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SI engine port design

SI engine port design

(OP)
Hi everyone.
I am new to this form and I am currently doing my master thesis on design of engine ports for a single cylinder engine. I am trying to find sources that can explain me the design factors and limitations of port design. In my case, it's a sngle cylinder engine with 2 valve. For the port orientation, I am in consideration of cross -flow port and a 90° port flow configuration. I am unable to find sources or papers that can explain this port configuration and the benfits and limitations of the same. I also plan to do CFD simulations to optimize the port. I would be really glad if anyone can help me in finding information of this type of port configuration

Thanks

RE: SI engine port design

Have you read Heywood and/or Taylor? Beyond those introductory texts there are many thousands of papers and books on simulation and design of combustion systems, Gordon Blair authored several good ones.

Be aware if you haven't worked in combustion development that this is a rather deep rabbit hole of a subject, ports typically aren't "optimized" by themselves but as part of the entire combustion system to produce a desired in-cylinder motion and charge mixing in conjunction with the piston, valvetrain, and induction system as a whole.

RE: SI engine port design

You might consider, instead of starting with a clean sheet of paper, of finding some kind of foundational work within your own institution, or if necessary, outside, to build on. Typically research projects don't reach a final goal, but just move the ball down the field some distance. Rich sources for prior work will be SAE, ASME, and NASA (which, when it was NACA and during the aero piston engine development era, produced reams of worthwhile fundamental and practical studies on every riciprocating engine topic you could imagine).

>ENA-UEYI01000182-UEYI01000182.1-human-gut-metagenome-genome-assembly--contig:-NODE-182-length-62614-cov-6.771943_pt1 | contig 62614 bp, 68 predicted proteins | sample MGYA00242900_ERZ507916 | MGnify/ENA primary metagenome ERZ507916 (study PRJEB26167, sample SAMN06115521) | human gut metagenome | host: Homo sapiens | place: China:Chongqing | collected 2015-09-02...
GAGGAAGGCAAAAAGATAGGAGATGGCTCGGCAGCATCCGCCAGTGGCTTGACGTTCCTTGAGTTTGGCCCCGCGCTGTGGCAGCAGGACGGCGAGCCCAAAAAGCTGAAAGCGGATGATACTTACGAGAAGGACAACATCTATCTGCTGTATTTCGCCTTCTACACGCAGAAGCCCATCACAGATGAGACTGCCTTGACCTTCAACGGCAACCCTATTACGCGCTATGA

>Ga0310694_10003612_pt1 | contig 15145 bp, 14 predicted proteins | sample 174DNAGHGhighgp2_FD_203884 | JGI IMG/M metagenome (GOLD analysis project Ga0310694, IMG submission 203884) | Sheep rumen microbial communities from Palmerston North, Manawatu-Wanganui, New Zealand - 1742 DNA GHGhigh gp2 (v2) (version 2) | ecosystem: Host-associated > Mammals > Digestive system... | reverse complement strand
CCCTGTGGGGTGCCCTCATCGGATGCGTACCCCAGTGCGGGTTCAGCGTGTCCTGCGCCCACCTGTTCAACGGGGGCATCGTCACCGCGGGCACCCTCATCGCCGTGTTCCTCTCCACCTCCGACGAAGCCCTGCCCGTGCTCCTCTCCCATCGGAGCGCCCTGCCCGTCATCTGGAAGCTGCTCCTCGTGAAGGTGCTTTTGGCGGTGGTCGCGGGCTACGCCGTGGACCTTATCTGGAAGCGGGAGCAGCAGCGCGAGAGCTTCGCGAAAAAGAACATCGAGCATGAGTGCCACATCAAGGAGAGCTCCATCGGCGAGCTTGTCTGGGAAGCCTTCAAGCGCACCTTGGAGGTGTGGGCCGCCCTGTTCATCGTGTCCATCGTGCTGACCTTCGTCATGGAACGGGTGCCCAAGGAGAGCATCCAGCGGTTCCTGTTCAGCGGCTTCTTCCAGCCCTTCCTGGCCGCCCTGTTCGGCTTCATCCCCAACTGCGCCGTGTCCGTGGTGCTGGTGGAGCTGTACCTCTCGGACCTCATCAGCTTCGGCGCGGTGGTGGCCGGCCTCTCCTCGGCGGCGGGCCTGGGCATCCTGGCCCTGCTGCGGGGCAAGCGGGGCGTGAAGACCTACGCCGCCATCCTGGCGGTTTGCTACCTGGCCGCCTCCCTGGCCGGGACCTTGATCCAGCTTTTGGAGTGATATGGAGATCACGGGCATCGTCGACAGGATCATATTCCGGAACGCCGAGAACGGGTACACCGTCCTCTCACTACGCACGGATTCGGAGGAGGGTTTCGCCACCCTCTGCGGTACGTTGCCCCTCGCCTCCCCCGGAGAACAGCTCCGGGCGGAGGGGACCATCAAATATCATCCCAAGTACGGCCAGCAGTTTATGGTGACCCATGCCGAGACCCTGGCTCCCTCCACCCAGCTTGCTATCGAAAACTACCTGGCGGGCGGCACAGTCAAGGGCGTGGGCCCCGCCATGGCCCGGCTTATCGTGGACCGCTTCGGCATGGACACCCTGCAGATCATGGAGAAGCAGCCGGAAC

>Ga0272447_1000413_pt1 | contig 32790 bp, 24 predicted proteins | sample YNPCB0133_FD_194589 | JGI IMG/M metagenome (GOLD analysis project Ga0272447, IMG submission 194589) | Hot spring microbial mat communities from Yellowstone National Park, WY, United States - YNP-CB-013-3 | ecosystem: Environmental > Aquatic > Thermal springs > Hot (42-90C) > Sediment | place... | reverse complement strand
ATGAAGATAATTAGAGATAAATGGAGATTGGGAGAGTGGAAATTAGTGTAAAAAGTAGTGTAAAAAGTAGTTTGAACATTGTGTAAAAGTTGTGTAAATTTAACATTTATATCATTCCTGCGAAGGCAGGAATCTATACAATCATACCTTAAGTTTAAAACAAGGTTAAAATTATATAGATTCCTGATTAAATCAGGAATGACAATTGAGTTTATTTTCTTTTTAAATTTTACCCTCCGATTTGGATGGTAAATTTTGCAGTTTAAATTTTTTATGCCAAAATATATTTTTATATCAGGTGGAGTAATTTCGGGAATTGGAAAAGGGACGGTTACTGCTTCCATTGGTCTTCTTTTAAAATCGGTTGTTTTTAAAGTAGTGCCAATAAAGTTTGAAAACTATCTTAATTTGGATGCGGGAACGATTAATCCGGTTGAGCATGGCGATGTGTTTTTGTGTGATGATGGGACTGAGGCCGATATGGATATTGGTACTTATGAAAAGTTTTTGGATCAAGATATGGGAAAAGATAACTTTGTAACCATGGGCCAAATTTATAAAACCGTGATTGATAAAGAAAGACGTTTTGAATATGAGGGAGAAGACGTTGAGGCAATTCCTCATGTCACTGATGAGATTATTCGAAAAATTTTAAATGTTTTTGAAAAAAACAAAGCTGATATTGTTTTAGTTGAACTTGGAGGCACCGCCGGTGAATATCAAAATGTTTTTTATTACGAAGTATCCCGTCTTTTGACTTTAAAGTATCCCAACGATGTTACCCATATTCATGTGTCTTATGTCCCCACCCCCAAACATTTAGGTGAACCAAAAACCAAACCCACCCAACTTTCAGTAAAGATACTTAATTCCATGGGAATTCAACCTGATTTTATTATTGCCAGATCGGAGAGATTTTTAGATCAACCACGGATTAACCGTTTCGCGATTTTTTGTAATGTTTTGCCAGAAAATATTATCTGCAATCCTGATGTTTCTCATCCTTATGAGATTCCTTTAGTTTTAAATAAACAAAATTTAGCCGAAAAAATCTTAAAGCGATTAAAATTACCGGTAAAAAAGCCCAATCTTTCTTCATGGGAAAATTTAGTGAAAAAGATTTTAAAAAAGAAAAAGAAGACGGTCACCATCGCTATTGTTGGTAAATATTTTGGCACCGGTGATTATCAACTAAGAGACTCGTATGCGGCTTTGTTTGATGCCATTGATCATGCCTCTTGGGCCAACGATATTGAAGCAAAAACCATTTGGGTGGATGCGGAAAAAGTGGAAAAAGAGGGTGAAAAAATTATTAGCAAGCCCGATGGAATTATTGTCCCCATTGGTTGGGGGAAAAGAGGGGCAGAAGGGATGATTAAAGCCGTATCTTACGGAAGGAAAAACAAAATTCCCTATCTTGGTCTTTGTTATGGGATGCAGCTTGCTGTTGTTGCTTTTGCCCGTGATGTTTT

"Schiefgehen wird, was schiefgehen kann" - das Murphygesetz

RE: SI engine port design

Ports do two things: They allow flow and they direct flow.
The amount of flow that ports allow affects power. The direction of air flow affects mixing and combustion and therefore is of interest when controlling emission output.

We measure air flow at various valve lift points on a flow bench with continuous flow across the port at a specific pressure differential across the valve. This may be 5, 10 or 28 inches of water depending upon the practice of the particular laboratory and the flow capacity of the bench.

The flow direction is measured on the cylinder side of the valve with a tiny wind turbine.
The orientation of the turbine is changed to measure the rotation of the incoming charge around the cylinder bore axis, swirl, and the rotation perpendicular to the bore axis, tumble.

All of these measurements at constant flow and pressure might or might not relate to the transient flow that occurs in an actual engine. The same holds for your CFD (colorful fluid dynamics) results. All practitioners hope that their methods are good indicators.

A common way to describe port flow is as a percentage of the speed of sound. This the ‘Z’ value in Chas. F. Taylors books.

As the application of turbochargers and superchargers suggest, increased flow is related to power production. In cylinder motion may or may not help power production.

It takes energy to create in-cylinder motion and this energy comes from the gas flowing into the cylinder. This energy would otherwise be used to fill the cylinder with more air. If the in-cylinder charge motion promotes more complete and/or more rapid combustion we may gain power by generating the motion.

Since a diesel depends entirely on in-cylinder air/fuel mixing and has a fuel that burns more slowly than gasoline it should not surprise you that more effort is put into generating in-cylinder motion in diesels.

In addition to Taylor, you may find Smokey Yunick’s book helpful. The manual from a flow bench manufacturer could be helpful.

Good luck.

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